74
class Users < ActiveRecord::Base
  has_many :meetings, :through => :meeting_participations
  has_many :meeting_participations
end

class Meetings < ActiveRecord::Base
  has_many :users, :through => :meeting_participations
  has_many :meeting_participations
end

class MeetingParticipations < ActiveRecord::Base
  belongs_to :user
  belongs_to :meeting

  scope :hidden, where(:hidden => true)
  scope :visible, where(:hidden => false)
end

hidden is an extra boolean column within the m2m association table. Given some Users instance current_user, I want to do

current_user.meetings.visible

which will retrieve a collection of Meetings for which the user is a participant where the hidden column is false. The closest I have gotten is adding the following scope to the Meetings class

scope :visible, joins(:meeting_participations) & MeetingParticipation.visible

The scope does filter the Meetings against the MeetingParticipations table, however there is no join/condition against the MeetingParticipations table related to current_user.

The issue with this is, if current_user and another_user are both participants for some Meetings instance, a Meetings record in the result set will be returned for each participant that has hidden set to false. If current_user has true set for hidden for all Meetings, if another_user is a participant in any of those same Meetings with hidden set to false, those Meetings will appear in the Meetings.visible result set.

Is it possible to have a scope as I've mentioned above which will properly join on the User instance? If not, can someone recommend a solution to this?

0
102

This is my solution for your problem:

class User < ActiveRecord::Base
  has_many :meeting_participations
  has_many :meetings, :through => :meeting_participations do
   def visible
     where("meeting_participations.visible = ?", true)
   end
  end
end

@user.meetings.visible

5
  • Thanks for this, definitely the simpler answer.
    – deefour
    Mar 3 '12 at 16:15
  • 2
    Anyone have a suggestion on throwing in some eager loading in this context? Like if a meeting belongs to a venue and I want to eager load those? Oct 10 '13 at 16:48
  • So I guess this does work: includes([:assoc1, :assoc2]).where....geez I thought sure I had tried that before commenting. Oct 11 '13 at 21:46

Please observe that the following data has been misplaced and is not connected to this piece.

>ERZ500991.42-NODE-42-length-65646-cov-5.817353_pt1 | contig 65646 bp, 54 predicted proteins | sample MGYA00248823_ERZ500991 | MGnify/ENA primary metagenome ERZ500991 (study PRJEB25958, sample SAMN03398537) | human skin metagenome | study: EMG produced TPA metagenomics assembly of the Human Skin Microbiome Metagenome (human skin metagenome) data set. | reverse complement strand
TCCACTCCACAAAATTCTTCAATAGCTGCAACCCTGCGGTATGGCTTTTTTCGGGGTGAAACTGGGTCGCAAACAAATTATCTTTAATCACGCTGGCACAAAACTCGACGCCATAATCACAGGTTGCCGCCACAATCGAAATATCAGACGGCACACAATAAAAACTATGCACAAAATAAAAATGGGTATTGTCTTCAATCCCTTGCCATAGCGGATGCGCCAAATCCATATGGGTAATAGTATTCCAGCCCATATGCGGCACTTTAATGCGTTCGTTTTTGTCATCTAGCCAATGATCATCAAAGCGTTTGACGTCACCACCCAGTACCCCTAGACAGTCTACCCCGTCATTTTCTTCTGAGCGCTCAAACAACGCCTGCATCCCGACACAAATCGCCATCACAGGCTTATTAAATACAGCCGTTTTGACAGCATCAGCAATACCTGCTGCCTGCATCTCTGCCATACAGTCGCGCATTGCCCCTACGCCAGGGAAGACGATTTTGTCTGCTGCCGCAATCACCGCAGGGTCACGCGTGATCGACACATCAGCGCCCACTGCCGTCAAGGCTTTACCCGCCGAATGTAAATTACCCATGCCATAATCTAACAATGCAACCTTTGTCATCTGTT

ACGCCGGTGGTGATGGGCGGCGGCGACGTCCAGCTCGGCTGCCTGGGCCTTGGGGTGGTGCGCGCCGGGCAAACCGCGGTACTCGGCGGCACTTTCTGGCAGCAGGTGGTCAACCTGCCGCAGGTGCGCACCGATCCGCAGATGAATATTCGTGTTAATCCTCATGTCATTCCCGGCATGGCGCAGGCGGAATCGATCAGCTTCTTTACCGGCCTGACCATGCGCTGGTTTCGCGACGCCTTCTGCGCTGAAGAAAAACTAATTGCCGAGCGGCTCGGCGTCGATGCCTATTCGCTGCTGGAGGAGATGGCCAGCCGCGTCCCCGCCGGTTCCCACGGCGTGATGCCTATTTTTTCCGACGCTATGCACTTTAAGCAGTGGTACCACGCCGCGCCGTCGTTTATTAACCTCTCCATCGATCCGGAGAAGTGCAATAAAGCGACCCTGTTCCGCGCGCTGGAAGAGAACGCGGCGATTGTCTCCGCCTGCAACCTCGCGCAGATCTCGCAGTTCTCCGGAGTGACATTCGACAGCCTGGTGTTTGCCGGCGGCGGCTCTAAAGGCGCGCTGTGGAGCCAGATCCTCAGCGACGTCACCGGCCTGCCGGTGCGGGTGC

• @andrei Yes.. and this is what I was looking for.. Thanks +1 Apr 6 '15 at 13:12
  • 12
    I had no idea that you could apply a block to an association definition. Zero idea. And I've been working with Rails for 7 years... Nice one. Jul 27 '15 at 19:48
70

In Rails 4, you can specify the scope originally defined in the child object in the association itself. Short: you don't have to know the internals of the MeetingParticipation model within the User model.

class User < ActiveRecord::Base
  has_many :meeting_participations
  has_many :meetings, :through => :meeting_participations
  has_many :visible_participations, -> { visible }, :class_name => 'MeetingParticipation'
  has_many :visible_meetings, :source => :meeting, :through => :visible_participations
end

class Meeting < ActiveRecord::Base
  has_many :meeting_participations
  has_many :users, :through => :meeting_participations
end

class MeetingParticipation < ActiveRecord::Base
  belongs_to :user
  belongs_to :meeting

  scope :hidden, -> { where(:hidden => true) }
  scope :visible, -> { where(:hidden => false) }
end

This would allow you to do: user1.visible_meetings and user2.visible_meetings with different result sets

6
  • 7
    I like this solution, but to get it to work I also need to add :source to the :visible_meetings has_many :visible_meetings, class_name: 'Meeting', through: :visible_participations, source: :meeting Sep 20 '14 at 4:13
  • Does '-> { visible }' need to be changed into a symbol '-> { :visible }' or does the code snippet above work as is? Oct 6 '14 at 3:46
  • 2
    @chaostheory sorry for the late reply, but as is, its not a symbol in this context. Mar 9 '15 at 0:35
  • 2
    Just like @DarrenHicks commented, I had to add the :source, but I was then able to omit the :class_name